Those are just a few examples.  And for the record, Ms. Pierce doesn’t just write strong females, she writes strong characters.  Heroes and villains and everyone in between. Rosethorn, Numair, Coram, Lord Wyldon, Cloud . . . (every book is chock full of memorable characters).  It’s the relationships between those characters that really makes these books so strong.  Not just romantic relationships–which is where so many teen “girl” fiction reads seem to focus.   Friendships,  mentors, family, etc.   The stuff of life.

There is good reason that Tamora Pierce was awarded the Margaret A. Edwards Award for 2013.  Her work has touched so many readers over the three decades they’ve been in print.    I simply remain annoyed that she has not received other awards in recognition of her work.

Folks, it’s easy to forget in the blur of books that we read as adults with intent to review and judge and move on that these things are magical.  Put them in the hands of a reader who has been waiting, without knowing, for just THAT book, and you see it.  That’s what Alanna was for me.  For the geeky kid growing up bullied and ostracized by her classmates who ran away into books and found someone who told her that strength could be found, pain could be overcome.  That life was hard, but worth it.  That people could be cruel, but there was room for opening up again.  It took me years to come back out of my shell, but the seeds were planted and grew. Recently I read an article about the idea of “experience-taking” where readers actually become more like the characters they read about.  I think there was a little of Alanna sticking by me during those years of school where I struggled to find my identity.  She kept me fighting, kept me sane and kept me aware that I liked myself for who I was, I didn’t need to believe peer pressure and bullying that said I wasn’t worth liking.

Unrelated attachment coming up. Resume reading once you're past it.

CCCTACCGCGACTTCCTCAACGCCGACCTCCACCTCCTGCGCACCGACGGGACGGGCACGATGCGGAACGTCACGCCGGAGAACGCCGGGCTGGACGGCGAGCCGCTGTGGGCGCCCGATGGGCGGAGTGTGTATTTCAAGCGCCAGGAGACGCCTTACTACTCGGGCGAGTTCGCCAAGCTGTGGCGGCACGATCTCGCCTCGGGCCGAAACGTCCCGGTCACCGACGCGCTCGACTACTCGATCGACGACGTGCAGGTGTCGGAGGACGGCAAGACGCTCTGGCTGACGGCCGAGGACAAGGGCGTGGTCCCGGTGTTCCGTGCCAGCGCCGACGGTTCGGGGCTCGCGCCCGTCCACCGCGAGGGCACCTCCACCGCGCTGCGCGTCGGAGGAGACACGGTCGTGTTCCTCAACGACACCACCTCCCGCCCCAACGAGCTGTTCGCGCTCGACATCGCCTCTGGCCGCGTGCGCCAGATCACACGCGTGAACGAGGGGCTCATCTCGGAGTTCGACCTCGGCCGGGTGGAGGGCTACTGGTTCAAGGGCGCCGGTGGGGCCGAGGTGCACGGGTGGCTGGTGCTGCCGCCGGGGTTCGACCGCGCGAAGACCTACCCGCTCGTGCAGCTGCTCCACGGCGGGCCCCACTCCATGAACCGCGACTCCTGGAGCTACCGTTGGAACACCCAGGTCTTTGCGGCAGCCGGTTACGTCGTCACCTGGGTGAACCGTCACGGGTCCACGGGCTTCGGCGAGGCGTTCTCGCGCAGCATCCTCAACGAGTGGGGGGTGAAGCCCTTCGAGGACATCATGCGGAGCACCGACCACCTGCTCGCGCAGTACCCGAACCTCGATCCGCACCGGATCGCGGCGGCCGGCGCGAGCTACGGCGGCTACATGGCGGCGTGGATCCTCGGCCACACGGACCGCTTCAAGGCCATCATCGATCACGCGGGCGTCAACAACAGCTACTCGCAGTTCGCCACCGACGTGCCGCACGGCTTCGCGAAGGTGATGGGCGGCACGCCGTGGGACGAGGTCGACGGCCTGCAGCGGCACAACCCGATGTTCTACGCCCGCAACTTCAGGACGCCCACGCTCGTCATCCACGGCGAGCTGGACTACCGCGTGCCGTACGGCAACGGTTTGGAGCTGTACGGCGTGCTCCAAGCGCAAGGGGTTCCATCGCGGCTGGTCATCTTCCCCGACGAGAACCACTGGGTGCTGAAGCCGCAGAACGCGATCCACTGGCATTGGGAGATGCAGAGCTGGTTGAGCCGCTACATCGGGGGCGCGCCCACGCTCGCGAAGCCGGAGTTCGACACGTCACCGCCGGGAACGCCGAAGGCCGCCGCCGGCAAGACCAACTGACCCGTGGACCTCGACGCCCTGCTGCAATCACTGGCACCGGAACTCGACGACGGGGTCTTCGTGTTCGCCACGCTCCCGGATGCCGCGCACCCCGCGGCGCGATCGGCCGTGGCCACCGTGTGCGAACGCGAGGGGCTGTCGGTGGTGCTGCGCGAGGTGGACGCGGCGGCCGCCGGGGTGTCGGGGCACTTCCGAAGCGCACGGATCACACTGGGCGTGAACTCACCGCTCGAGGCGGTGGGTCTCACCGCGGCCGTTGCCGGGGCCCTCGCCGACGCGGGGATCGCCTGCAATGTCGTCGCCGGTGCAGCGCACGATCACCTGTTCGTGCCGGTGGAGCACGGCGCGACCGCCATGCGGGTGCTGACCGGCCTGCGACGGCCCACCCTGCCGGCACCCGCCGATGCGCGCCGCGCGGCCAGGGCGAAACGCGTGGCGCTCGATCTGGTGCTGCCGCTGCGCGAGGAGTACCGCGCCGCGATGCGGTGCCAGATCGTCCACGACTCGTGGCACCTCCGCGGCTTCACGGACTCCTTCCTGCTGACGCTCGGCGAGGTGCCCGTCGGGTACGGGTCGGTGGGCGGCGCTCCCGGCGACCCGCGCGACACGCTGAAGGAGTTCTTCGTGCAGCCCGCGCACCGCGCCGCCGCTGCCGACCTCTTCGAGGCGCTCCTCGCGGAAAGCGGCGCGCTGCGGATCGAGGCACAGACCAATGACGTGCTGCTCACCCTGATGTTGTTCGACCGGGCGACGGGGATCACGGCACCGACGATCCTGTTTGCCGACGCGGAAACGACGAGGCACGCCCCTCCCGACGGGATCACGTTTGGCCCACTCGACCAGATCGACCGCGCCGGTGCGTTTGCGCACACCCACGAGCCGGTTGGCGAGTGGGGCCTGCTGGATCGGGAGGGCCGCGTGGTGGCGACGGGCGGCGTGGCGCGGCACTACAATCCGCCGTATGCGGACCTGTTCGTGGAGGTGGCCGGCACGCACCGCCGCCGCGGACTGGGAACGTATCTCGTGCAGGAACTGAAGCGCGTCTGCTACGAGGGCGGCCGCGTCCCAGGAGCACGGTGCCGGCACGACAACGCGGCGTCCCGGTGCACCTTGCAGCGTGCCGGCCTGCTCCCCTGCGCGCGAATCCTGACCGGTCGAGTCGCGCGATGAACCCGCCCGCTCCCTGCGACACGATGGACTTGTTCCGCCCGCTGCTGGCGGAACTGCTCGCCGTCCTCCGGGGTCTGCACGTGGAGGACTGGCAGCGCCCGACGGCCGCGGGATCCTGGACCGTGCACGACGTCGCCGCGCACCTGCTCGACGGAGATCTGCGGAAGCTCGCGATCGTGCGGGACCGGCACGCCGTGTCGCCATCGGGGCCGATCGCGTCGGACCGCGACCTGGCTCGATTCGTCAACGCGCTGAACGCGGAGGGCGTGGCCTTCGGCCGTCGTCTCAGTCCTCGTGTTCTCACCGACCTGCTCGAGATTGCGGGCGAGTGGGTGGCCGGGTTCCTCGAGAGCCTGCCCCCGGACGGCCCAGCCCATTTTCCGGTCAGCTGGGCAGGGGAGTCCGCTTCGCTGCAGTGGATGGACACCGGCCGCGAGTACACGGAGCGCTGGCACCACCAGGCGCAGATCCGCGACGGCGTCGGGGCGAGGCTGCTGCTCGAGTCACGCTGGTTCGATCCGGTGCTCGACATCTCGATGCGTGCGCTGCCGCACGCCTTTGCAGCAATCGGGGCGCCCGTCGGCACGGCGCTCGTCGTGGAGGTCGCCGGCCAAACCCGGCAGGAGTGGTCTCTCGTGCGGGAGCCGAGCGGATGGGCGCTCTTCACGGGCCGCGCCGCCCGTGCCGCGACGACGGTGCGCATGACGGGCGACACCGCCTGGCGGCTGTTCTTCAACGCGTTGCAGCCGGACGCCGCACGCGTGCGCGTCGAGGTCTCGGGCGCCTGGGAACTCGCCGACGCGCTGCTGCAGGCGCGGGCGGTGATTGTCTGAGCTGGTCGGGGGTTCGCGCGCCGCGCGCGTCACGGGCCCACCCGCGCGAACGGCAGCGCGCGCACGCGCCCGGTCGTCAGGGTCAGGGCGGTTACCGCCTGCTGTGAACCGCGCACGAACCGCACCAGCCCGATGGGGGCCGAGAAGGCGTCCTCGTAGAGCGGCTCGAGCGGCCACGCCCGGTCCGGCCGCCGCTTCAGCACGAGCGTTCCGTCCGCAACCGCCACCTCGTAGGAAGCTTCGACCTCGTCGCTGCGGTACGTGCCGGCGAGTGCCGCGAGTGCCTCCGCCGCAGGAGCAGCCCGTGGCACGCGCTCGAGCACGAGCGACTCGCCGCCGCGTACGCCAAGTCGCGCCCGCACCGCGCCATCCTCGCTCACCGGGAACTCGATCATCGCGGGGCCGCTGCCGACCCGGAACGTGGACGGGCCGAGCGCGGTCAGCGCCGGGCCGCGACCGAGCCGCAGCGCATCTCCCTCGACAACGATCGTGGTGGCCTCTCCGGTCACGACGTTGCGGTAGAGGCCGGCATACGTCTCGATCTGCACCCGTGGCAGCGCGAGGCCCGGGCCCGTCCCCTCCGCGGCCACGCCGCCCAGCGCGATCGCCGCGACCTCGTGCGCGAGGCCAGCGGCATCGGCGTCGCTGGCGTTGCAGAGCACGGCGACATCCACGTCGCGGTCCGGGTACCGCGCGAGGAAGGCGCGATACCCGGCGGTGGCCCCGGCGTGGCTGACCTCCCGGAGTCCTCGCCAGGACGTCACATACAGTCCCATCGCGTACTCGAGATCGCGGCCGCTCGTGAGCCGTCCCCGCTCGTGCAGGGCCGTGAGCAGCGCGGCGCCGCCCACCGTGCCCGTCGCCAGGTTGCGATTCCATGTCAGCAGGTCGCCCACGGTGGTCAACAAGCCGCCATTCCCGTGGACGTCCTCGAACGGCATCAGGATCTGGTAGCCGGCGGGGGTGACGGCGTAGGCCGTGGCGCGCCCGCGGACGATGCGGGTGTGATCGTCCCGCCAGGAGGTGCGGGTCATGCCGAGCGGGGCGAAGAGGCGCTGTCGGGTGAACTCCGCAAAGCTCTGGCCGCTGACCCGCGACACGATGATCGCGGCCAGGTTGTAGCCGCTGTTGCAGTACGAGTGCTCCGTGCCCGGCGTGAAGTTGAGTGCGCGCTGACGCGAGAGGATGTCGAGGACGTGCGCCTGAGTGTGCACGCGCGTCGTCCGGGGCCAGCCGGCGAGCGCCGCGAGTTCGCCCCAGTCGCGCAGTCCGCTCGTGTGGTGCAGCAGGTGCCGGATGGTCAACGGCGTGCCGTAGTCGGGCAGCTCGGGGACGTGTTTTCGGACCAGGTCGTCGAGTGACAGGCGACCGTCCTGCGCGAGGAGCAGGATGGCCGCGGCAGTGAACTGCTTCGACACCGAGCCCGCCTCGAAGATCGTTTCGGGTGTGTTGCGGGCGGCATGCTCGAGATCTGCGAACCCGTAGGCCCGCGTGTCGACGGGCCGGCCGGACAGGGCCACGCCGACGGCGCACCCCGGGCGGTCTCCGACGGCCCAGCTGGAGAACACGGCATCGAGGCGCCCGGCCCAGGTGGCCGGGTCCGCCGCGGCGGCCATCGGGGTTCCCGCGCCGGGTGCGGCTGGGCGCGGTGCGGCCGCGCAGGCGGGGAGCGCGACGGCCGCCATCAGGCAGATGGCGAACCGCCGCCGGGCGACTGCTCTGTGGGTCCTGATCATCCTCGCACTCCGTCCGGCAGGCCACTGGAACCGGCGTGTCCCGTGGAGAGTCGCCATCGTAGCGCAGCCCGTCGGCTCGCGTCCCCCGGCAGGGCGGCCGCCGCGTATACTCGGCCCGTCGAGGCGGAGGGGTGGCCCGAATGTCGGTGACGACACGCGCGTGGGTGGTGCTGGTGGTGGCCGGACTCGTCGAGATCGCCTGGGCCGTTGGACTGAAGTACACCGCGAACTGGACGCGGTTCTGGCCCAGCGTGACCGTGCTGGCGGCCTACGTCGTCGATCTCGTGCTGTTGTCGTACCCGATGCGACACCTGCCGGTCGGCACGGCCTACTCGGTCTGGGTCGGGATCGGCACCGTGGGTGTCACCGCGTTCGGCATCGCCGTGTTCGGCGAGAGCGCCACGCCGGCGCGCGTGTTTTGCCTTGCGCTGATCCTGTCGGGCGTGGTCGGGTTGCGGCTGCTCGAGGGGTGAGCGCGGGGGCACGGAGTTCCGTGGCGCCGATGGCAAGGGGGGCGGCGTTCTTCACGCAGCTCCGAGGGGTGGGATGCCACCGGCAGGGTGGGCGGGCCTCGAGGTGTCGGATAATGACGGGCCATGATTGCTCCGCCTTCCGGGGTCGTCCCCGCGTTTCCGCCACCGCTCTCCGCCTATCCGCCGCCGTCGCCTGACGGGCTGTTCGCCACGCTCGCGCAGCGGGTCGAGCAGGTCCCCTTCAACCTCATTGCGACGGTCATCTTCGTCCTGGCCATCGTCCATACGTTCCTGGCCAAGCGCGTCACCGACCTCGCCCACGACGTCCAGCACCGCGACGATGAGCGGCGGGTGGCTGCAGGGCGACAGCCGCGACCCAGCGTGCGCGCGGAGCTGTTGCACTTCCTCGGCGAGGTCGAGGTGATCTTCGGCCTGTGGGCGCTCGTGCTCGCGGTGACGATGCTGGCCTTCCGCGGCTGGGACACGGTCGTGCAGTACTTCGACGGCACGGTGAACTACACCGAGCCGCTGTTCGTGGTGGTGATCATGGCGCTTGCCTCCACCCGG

I’m a mom now.  And I can’t wait for the day that my daughter can discover these books. (I think it’ll be a while yet, she’s 2.)  And I may not be a warrior, but I’ve learned a lot more about fighting for things that are important, standing up for those who need a voice and having the courage to face each day and the challenges it brings.  I still read this quartet.  About once a year now.  And when I do,  I’m still the girl tucked into the library stacks with the book propped up on her knees, breathlessly reading page after page.

Alanna is still very much my hero.  And so is Tamora Pierce.

You can check out Tamora Pierce’s livejournal blog here: Dare to be Stupid , And her Tumblr is here: I Like the Sparklies

Tamora’s official author page is here.

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About Stephanie Whelan

I'm a children's librarian with a life-long love of all things science fiction and fantasy.

Posted on June 5, 2015, in Flashback Fridays and tagged , , , , , , , , , , , , , . Bookmark the permalink. 4 Comments.

  1. This is a new author and series to me and I am very interested in it for my daughter. Is it appropriate for 8 or does it skew a little older content-wise? Thanks – love your blog!

    • Hi Amanda! It’s going to skew older–and it really depends what you and your daughter are comfortable with. Things like Alanna getting her period, dealing with romance and sex come into it. Nothing too extreme (I read these starting around 8) but it does take Alanna from childhood through to adulthood, with all that entails. There’s also a fair bit of warfare and violence, so it’s really up to what your daughter is ready for. I’d suggest reading through the books first yourself for some sense of the fit. I also would ask what your daughter is currently reading and enjoying–that’s often a good way of judging if it’s a dramatic leap or a simple progression.